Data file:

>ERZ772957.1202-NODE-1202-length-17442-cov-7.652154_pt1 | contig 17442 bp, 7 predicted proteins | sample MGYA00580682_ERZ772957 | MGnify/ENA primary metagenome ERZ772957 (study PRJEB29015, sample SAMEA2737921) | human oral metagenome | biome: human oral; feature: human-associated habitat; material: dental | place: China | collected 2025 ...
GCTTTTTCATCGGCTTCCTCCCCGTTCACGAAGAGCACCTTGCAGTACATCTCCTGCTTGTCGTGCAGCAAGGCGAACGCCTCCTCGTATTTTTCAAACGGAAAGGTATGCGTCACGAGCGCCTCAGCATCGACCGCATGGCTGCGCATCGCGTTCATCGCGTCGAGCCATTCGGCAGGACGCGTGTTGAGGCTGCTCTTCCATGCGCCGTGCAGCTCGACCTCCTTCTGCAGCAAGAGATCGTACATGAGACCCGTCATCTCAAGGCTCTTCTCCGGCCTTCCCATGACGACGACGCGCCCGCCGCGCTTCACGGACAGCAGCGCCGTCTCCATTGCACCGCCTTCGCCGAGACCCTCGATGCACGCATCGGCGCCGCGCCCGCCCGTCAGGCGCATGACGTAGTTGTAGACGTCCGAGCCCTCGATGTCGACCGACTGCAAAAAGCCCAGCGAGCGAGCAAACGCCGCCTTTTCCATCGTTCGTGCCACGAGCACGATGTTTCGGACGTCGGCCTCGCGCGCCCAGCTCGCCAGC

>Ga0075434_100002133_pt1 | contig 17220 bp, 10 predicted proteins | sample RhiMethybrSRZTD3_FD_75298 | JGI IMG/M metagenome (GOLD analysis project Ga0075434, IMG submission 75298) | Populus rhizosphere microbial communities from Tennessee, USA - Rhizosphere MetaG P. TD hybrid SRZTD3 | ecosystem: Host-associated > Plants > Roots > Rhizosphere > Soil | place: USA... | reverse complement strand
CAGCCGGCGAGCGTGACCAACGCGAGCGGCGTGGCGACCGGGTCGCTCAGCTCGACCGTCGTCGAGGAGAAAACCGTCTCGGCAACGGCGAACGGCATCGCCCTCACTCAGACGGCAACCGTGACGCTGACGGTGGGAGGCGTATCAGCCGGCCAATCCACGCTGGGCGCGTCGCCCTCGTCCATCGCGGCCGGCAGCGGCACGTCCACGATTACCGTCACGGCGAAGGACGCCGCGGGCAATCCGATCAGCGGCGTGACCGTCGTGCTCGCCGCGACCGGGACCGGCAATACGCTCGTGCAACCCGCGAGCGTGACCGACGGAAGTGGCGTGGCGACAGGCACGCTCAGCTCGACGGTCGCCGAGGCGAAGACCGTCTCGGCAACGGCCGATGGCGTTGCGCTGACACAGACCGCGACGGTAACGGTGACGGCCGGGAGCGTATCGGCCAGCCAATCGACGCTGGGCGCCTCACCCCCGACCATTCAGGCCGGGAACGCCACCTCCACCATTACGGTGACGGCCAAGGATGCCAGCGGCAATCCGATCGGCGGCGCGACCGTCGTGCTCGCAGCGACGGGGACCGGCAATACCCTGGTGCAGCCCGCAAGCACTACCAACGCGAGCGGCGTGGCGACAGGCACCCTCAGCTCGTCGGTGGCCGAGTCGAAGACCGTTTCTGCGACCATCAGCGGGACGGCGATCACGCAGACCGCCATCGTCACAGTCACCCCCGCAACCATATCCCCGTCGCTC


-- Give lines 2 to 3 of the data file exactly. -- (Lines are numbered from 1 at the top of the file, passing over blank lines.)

GCTTTTTCATCGGCTTCCTCCCCGTTCACGAAGAGCACCTTGCAGTACATCTCCTGCTTGTCGTGCAGCAAGGCGAACGCCTCCTCGTATTTTTCAAACGGAAAGGTATGCGTCACGAGCGCCTCAGCATCGACCGCATGGCTGCGCATCGCGTTCATCGCGTCGAGCCATTCGGCAGGACGCGTGTTGAGGCTGCTCTTCCATGCGCCGTGCAGCTCGACCTCCTTCTGCAGCAAGAGATCGTACATGAGACCCGTCATCTCAAGGCTCTTCTCCGGCCTTCCCATGACGACGACGCGCCCGCCGCGCTTCACGGACAGCAGCGCCGTCTCCATTGCACCGCCTTCGCCGAGACCCTCGATGCACGCATCGGCGCCGCGCCCGCCCGTCAGGCGCATGACGTAGTTGTAGACGTCCGAGCCCTCGATGTCGACCGACTGCAAAAAGCCCAGCGAGCGAGCAAACGCCGCCTTTTCCATCGTTCGTGCCACGAGCACGATGTTTCGGACGTCGGCCTCGCGCGCCCAGCTCGCCAGC

>Ga0075434_100002133_pt1 | contig 17220 bp, 10 predicted proteins | sample RhiMethybrSRZTD3_FD_75298 | JGI IMG/M metagenome (GOLD analysis project Ga0075434, IMG submission 75298) | Populus rhizosphere microbial communities from Tennessee, USA - Rhizosphere MetaG P. TD hybrid SRZTD3 | ecosystem: Host-associated > Plants > Roots > Rhizosphere > Soil | place: USA... | reverse complement strand